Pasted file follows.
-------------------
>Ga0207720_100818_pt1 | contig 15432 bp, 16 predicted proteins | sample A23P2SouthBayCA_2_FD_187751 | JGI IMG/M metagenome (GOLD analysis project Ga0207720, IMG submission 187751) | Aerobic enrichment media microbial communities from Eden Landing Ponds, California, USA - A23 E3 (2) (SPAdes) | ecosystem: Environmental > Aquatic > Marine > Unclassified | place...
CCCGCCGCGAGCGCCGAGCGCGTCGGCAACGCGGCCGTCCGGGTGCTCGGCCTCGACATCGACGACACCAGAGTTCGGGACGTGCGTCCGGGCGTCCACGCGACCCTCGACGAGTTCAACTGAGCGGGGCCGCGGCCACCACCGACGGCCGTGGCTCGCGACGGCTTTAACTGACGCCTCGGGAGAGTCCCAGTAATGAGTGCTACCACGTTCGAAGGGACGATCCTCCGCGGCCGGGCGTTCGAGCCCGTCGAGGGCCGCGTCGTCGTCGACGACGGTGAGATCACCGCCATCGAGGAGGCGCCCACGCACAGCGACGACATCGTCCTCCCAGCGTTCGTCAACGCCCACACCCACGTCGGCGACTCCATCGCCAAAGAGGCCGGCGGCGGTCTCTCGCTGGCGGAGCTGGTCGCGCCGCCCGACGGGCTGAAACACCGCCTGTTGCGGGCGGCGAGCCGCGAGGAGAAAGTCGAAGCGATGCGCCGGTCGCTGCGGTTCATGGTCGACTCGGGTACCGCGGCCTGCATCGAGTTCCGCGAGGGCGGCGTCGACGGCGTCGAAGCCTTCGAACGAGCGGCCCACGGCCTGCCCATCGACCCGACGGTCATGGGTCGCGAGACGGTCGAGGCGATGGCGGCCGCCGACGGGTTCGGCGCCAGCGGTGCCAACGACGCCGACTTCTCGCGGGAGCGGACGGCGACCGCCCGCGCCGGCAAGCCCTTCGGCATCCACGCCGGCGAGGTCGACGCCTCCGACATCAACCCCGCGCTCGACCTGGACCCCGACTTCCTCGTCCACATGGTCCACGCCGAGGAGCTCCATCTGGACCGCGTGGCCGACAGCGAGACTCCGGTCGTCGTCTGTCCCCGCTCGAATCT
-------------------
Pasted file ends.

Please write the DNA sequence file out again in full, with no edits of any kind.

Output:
>Ga0207720_100818_pt1 | contig 15432 bp, 16 predicted proteins | sample A23P2SouthBayCA_2_FD_187751 | JGI IMG/M metagenome (GOLD analysis project Ga0207720, IMG submission 187751) | Aerobic enrichment media microbial communities from Eden Landing Ponds, California, USA - A23 E3 (2) (SPAdes) | ecosystem: Environmental > Aquatic > Marine > Unclassified | place...
CCCGCCGCGAGCGCCGAGCGCGTCGGCAACGCGGCCGTCCGGGTGCTCGGCCTCGACATCGACGACACCAGAGTTCGGGACGTGCGTCCGGGCGTCCACGCGACCCTCGACGAGTTCAACTGAGCGGGGCCGCGGCCACCACCGACGGCCGTGGCTCGCGACGGCTTTAACTGACGCCTCGGGAGAGTCCCAGTAATGAGTGCTACCACGTTCGAAGGGACGATCCTCCGCGGCCGGGCGTTCGAGCCCGTCGAGGGCCGCGTCGTCGTCGACGACGGTGAGATCACCGCCATCGAGGAGGCGCCCACGCACAGCGACGACATCGTCCTCCCAGCGTTCGTCAACGCCCACACCCACGTCGGCGACTCCATCGCCAAAGAGGCCGGCGGCGGTCTCTCGCTGGCGGAGCTGGTCGCGCCGCCCGACGGGCTGAAACACCGCCTGTTGCGGGCGGCGAGCCGCGAGGAGAAAGTCGAAGCGATGCGCCGGTCGCTGCGGTTCATGGTCGACTCGGGTACCGCGGCCTGCATCGAGTTCCGCGAGGGCGGCGTCGACGGCGTCGAAGCCTTCGAACGAGCGGCCCACGGCCTGCCCATCGACCCGACGGTCATGGGTCGCGAGACGGTCGAGGCGATGGCGGCCGCCGACGGGTTCGGCGCCAGCGGTGCCAACGACGCCGACTTCTCGCGGGAGCGGACGGCGACCGCCCGCGCCGGCAAGCCCTTCGGCATCCACGCCGGCGAGGTCGACGCCTCCGACATCAACCCCGCGCTCGACCTGGACCCCGACTTCCTCGTCCACATGGTCCACGCCGAGGAGCTCCATCTGGACCGCGTGGCCGACAGCGAGACTCCGGTCGTCGTCTGTCCCCGCTCGAATCT